Lunch With a Bigot: The Writer in the World

Duke University Press
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To be a writer, Amitava Kumar says, is to be an observer. The twenty-six essays in Lunch with a Bigot are Kumar's observations of the world put into words. A mix of memoir, reportage, and criticism, the essays include encounters with writers Salman Rushdie and Arundhati Roy, discussions on the craft of writing, and a portrait of the struggles of a Bollywood actor. The title essay is Kumar's account of his visit to a member of an ultra-right Hindu organization who put him on a hit-list. In these and other essays, Kumar tells a broader story of immigration, change, and a shift to a more globalized existence, all the while demonstrating how he practices being a writer in the world.
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About the author

Amitava Kumar is Helen D. Lockwood Professor of English at Vassar College. He is the author of A Matter of Rats: A Short Biography of Patna, A Foreigner Carrying in the Crook of His Arm a Tiny Bomb, and Nobody Does the Right Thing, all also published by Duke University Press.
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Additional Information

Publisher
Duke University Press
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Published on
Apr 24, 2015
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Pages
240
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ISBN
9780822375395
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Language
English
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Genres
Biography & Autobiography / Literary Figures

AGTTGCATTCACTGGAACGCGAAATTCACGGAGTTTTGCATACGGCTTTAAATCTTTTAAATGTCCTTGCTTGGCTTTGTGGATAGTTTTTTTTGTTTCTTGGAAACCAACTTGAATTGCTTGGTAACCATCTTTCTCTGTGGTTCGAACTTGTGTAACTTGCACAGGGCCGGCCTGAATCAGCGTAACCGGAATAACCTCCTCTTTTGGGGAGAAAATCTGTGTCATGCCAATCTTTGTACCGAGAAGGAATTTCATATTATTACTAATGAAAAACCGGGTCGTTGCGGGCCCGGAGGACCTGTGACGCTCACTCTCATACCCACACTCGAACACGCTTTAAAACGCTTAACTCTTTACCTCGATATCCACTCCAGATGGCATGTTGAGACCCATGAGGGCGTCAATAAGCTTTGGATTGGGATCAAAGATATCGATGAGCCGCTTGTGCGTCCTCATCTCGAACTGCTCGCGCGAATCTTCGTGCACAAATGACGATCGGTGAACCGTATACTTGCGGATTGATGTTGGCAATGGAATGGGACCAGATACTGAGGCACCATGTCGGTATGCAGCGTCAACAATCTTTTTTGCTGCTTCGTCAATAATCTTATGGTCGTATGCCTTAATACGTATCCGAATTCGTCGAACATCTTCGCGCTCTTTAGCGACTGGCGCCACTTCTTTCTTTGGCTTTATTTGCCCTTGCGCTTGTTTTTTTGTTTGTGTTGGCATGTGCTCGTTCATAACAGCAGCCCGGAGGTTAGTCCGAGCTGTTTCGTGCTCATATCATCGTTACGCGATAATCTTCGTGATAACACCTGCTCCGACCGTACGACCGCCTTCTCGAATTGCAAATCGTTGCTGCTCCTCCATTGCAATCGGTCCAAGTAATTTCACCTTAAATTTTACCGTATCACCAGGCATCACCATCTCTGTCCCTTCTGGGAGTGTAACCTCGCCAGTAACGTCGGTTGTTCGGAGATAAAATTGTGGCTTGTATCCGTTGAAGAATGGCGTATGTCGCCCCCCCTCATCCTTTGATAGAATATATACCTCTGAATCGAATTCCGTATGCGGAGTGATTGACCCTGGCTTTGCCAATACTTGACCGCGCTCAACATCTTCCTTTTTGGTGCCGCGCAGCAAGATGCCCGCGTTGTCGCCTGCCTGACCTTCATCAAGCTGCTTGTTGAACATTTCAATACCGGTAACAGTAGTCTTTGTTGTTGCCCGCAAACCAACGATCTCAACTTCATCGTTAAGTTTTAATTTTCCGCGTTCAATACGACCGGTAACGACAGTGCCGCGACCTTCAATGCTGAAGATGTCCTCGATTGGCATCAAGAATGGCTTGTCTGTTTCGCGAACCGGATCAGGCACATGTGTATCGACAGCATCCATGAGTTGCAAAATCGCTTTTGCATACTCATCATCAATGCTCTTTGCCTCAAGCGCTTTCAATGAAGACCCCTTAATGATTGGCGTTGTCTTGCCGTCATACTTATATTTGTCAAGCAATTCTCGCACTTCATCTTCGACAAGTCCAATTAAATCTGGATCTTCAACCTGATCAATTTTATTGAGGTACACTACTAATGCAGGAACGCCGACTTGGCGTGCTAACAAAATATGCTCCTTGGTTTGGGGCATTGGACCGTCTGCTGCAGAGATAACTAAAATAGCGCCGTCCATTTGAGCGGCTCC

Literary Criticism / Books & Reading
Travel / Asia / India & South Asia
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Content Protection
This content is DRM protected.
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Available on Android devices
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Eligible for Family Library

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Winner of the 2018 National Book Critics Circle Award for Criticism 

A New York Times Notable Book

From Zadie Smith, one of the most beloved authors of her generation, a new collection of essays

Since she burst spectacularly into view with her debut novel almost two decades ago, Zadie Smith has established herself not just as one of the world's preeminent fiction writers, but also a brilliant and singular essayist. She contributes regularly to The New Yorker and the New York Review of Books on a range of subjects, and each piece of hers is a literary event in its own right.

Arranged into five sections--In the World, In the Audience, In the Gallery, On the Bookshelf, and Feel Free--this new collection poses questions we immediately recognize. What is The Social Network--and Facebook itself--really about? "It's a cruel portrait of us: 500 million sentient people entrapped in the recent careless thoughts of a Harvard sophomore." Why do we love libraries? "Well-run libraries are filled with people because what a good library offers cannot be easily found elsewhere: an indoor public space in which you do not have to buy anything in order to stay." What will we tell our granddaughters about our collective failure to address global warming? "So I might say to her, look: the thing you have to appreciate is that we'd just been through a century of relativism and deconstruction, in which we were informed that most of our fondest-held principles were either uncertain or simple wishful thinking, and in many areas of our lives we had already been asked to accept that nothing is essential and everything changes--and this had taken the fight out of us somewhat."

Gathering in one place for the first time previously unpublished work, as well as already classic essays, such as, "Joy," and, "Find Your Beach," Feel Free offers a survey of important recent events in culture and politics, as well as Smith's own life. Equally at home in the world of good books and bad politics, Brooklyn-born rappers and the work of Swiss novelists, she is by turns wry, heartfelt, indignant, and incisive--and never any less than perfect company. This is literary journalism at its zenith.

Zadie Smith's new book, Grand Union, is on sale 10/8/2019.
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